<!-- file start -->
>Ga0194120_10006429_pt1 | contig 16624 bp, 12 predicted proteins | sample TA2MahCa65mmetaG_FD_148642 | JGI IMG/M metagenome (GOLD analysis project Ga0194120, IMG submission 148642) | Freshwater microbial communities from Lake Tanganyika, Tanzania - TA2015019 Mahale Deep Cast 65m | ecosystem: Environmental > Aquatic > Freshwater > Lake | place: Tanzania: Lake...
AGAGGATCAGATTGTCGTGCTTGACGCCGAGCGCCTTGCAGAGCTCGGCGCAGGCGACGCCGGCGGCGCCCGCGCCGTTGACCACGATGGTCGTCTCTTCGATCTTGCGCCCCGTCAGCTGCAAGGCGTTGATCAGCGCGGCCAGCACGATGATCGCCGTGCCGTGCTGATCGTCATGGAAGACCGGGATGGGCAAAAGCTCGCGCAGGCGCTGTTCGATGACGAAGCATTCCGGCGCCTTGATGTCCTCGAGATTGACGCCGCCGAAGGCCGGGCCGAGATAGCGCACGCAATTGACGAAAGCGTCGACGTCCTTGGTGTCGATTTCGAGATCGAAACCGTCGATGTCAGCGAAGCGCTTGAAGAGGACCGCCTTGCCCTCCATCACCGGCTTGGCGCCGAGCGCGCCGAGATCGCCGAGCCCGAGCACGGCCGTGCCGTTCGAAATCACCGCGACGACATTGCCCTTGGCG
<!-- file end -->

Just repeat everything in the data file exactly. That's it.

>Ga0194120_10006429_pt1 | contig 16624 bp, 12 predicted proteins | sample TA2MahCa65mmetaG_FD_148642 | JGI IMG/M metagenome (GOLD analysis project Ga0194120, IMG submission 148642) | Freshwater microbial communities from Lake Tanganyika, Tanzania - TA2015019 Mahale Deep Cast 65m | ecosystem: Environmental > Aquatic > Freshwater > Lake | place: Tanzania: Lake...
AGAGGATCAGATTGTCGTGCTTGACGCCGAGCGCCTTGCAGAGCTCGGCGCAGGCGACGCCGGCGGCGCCCGCGCCGTTGACCACGATGGTCGTCTCTTCGATCTTGCGCCCCGTCAGCTGCAAGGCGTTGATCAGCGCGGCCAGCACGATGATCGCCGTGCCGTGCTGATCGTCATGGAAGACCGGGATGGGCAAAAGCTCGCGCAGGCGCTGTTCGATGACGAAGCATTCCGGCGCCTTGATGTCCTCGAGATTGACGCCGCCGAAGGCCGGGCCGAGATAGCGCACGCAATTGACGAAAGCGTCGACGTCCTTGGTGTCGATTTCGAGATCGAAACCGTCGATGTCAGCGAAGCGCTTGAAGAGGACCGCCTTGCCCTCCATCACCGGCTTGGCGCCGAGCGCGCCGAGATCGCCGAGCCCGAGCACGGCCGTGCCGTTCGAAATCACCGCGACGACATTGCCCTTGGCG